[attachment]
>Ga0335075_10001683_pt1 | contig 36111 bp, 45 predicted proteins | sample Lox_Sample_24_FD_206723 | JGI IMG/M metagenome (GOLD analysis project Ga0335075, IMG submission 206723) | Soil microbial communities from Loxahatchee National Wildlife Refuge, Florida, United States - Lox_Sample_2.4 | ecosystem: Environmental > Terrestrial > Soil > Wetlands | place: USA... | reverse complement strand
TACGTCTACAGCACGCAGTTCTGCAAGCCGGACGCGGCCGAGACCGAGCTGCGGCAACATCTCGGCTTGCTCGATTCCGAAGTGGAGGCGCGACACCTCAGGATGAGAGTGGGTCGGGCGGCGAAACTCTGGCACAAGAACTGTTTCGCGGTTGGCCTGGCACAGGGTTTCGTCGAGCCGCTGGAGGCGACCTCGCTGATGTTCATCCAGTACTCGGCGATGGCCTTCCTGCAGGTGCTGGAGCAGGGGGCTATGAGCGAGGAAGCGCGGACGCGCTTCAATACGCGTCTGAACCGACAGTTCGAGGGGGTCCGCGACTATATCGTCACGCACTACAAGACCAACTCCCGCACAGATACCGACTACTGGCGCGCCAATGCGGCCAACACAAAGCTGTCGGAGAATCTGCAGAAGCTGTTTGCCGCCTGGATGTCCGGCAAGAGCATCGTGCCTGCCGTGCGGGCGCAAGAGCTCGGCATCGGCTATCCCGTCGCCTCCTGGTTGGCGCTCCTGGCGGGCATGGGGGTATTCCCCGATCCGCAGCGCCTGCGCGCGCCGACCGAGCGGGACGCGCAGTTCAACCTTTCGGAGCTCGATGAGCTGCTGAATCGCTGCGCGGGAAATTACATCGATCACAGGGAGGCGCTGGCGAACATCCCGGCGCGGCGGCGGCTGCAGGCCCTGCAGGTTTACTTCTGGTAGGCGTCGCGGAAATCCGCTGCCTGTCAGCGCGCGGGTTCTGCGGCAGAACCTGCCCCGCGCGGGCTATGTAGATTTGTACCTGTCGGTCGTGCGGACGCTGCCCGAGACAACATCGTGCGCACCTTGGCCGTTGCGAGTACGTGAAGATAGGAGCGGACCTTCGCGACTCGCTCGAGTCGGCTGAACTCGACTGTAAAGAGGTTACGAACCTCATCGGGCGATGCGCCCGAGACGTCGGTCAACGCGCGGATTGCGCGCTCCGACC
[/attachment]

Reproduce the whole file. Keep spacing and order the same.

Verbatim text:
>Ga0335075_10001683_pt1 | contig 36111 bp, 45 predicted proteins | sample Lox_Sample_24_FD_206723 | JGI IMG/M metagenome (GOLD analysis project Ga0335075, IMG submission 206723) | Soil microbial communities from Loxahatchee National Wildlife Refuge, Florida, United States - Lox_Sample_2.4 | ecosystem: Environmental > Terrestrial > Soil > Wetlands | place: USA... | reverse complement strand
TACGTCTACAGCACGCAGTTCTGCAAGCCGGACGCGGCCGAGACCGAGCTGCGGCAACATCTCGGCTTGCTCGATTCCGAAGTGGAGGCGCGACACCTCAGGATGAGAGTGGGTCGGGCGGCGAAACTCTGGCACAAGAACTGTTTCGCGGTTGGCCTGGCACAGGGTTTCGTCGAGCCGCTGGAGGCGACCTCGCTGATGTTCATCCAGTACTCGGCGATGGCCTTCCTGCAGGTGCTGGAGCAGGGGGCTATGAGCGAGGAAGCGCGGACGCGCTTCAATACGCGTCTGAACCGACAGTTCGAGGGGGTCCGCGACTATATCGTCACGCACTACAAGACCAACTCCCGCACAGATACCGACTACTGGCGCGCCAATGCGGCCAACACAAAGCTGTCGGAGAATCTGCAGAAGCTGTTTGCCGCCTGGATGTCCGGCAAGAGCATCGTGCCTGCCGTGCGGGCGCAAGAGCTCGGCATCGGCTATCCCGTCGCCTCCTGGTTGGCGCTCCTGGCGGGCATGGGGGTATTCCCCGATCCGCAGCGCCTGCGCGCGCCGACCGAGCGGGACGCGCAGTTCAACCTTTCGGAGCTCGATGAGCTGCTGAATCGCTGCGCGGGAAATTACATCGATCACAGGGAGGCGCTGGCGAACATCCCGGCGCGGCGGCGGCTGCAGGCCCTGCAGGTTTACTTCTGGTAGGCGTCGCGGAAATCCGCTGCCTGTCAGCGCGCGGGTTCTGCGGCAGAACCTGCCCCGCGCGGGCTATGTAGATTTGTACCTGTCGGTCGTGCGGACGCTGCCCGAGACAACATCGTGCGCACCTTGGCCGTTGCGAGTACGTGAAGATAGGAGCGGACCTTCGCGACTCGCTCGAGTCGGCTGAACTCGACTGTAAAGAGGTTACGAACCTCATCGGGCGATGCGCCCGAGACGTCGGTCAACGCGCGGATTGCGCGCTCCGACC